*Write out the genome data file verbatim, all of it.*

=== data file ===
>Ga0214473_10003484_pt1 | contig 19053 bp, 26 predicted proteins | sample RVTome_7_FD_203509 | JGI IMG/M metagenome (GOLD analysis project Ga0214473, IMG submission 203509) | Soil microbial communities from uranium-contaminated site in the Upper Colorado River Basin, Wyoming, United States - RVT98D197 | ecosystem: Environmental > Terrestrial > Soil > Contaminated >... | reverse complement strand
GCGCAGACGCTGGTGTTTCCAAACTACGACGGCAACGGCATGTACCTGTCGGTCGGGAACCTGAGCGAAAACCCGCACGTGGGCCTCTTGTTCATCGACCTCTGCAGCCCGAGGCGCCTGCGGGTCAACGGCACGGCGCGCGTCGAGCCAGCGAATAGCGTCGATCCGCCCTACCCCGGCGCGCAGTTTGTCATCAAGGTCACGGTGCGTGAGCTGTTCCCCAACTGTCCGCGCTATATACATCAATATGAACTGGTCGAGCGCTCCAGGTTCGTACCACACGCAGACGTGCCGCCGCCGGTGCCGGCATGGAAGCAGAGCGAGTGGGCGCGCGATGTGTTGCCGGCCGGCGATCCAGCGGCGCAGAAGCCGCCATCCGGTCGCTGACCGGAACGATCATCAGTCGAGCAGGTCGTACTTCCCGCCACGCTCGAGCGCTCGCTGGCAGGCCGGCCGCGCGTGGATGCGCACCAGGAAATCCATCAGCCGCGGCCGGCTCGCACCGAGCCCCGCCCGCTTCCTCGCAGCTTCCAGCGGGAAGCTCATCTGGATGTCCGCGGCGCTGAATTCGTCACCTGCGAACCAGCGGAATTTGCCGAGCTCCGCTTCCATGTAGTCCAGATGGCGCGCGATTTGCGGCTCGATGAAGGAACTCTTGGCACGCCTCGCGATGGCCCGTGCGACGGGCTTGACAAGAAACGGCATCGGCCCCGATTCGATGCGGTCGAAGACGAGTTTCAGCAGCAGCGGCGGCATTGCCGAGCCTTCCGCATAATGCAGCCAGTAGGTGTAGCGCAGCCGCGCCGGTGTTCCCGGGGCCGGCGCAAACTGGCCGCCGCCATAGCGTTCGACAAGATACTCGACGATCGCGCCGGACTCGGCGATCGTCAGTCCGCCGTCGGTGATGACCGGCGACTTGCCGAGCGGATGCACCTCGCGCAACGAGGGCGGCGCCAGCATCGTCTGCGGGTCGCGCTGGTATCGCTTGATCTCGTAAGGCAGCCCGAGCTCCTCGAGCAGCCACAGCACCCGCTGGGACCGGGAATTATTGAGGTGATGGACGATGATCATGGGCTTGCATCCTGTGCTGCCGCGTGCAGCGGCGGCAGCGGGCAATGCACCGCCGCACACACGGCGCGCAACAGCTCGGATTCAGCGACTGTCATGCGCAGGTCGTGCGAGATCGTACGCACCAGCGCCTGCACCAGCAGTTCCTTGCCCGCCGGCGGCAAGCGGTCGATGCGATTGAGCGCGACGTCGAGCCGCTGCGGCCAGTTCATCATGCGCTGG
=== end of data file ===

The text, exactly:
>Ga0214473_10003484_pt1 | contig 19053 bp, 26 predicted proteins | sample RVTome_7_FD_203509 | JGI IMG/M metagenome (GOLD analysis project Ga0214473, IMG submission 203509) | Soil microbial communities from uranium-contaminated site in the Upper Colorado River Basin, Wyoming, United States - RVT98D197 | ecosystem: Environmental > Terrestrial > Soil > Contaminated >... | reverse complement strand
GCGCAGACGCTGGTGTTTCCAAACTACGACGGCAACGGCATGTACCTGTCGGTCGGGAACCTGAGCGAAAACCCGCACGTGGGCCTCTTGTTCATCGACCTCTGCAGCCCGAGGCGCCTGCGGGTCAACGGCACGGCGCGCGTCGAGCCAGCGAATAGCGTCGATCCGCCCTACCCCGGCGCGCAGTTTGTCATCAAGGTCACGGTGCGTGAGCTGTTCCCCAACTGTCCGCGCTATATACATCAATATGAACTGGTCGAGCGCTCCAGGTTCGTACCACACGCAGACGTGCCGCCGCCGGTGCCGGCATGGAAGCAGAGCGAGTGGGCGCGCGATGTGTTGCCGGCCGGCGATCCAGCGGCGCAGAAGCCGCCATCCGGTCGCTGACCGGAACGATCATCAGTCGAGCAGGTCGTACTTCCCGCCACGCTCGAGCGCTCGCTGGCAGGCCGGCCGCGCGTGGATGCGCACCAGGAAATCCATCAGCCGCGGCCGGCTCGCACCGAGCCCCGCCCGCTTCCTCGCAGCTTCCAGCGGGAAGCTCATCTGGATGTCCGCGGCGCTGAATTCGTCACCTGCGAACCAGCGGAATTTGCCGAGCTCCGCTTCCATGTAGTCCAGATGGCGCGCGATTTGCGGCTCGATGAAGGAACTCTTGGCACGCCTCGCGATGGCCCGTGCGACGGGCTTGACAAGAAACGGCATCGGCCCCGATTCGATGCGGTCGAAGACGAGTTTCAGCAGCAGCGGCGGCATTGCCGAGCCTTCCGCATAATGCAGCCAGTAGGTGTAGCGCAGCCGCGCCGGTGTTCCCGGGGCCGGCGCAAACTGGCCGCCGCCATAGCGTTCGACAAGATACTCGACGATCGCGCCGGACTCGGCGATCGTCAGTCCGCCGTCGGTGATGACCGGCGACTTGCCGAGCGGATGCACCTCGCGCAACGAGGGCGGCGCCAGCATCGTCTGCGGGTCGCGCTGGTATCGCTTGATCTCGTAAGGCAGCCCGAGCTCCTCGAGCAGCCACAGCACCCGCTGGGACCGGGAATTATTGAGGTGATGGACGATGATCATGGGCTTGCATCCTGTGCTGCCGCGTGCAGCGGCGGCAGCGGGCAATGCACCGCCGCACACACGGCGCGCAACAGCTCGGATTCAGCGACTGTCATGCGCAGGTCGTGCGAGATCGTACGCACCAGCGCCTGCACCAGCAGTTCCTTGCCCGCCGGCGGCAAGCGGTCGATGCGATTGAGCGCGACGTCGAGCCGCTGCGGCCAGTTCATCATGCGCTGG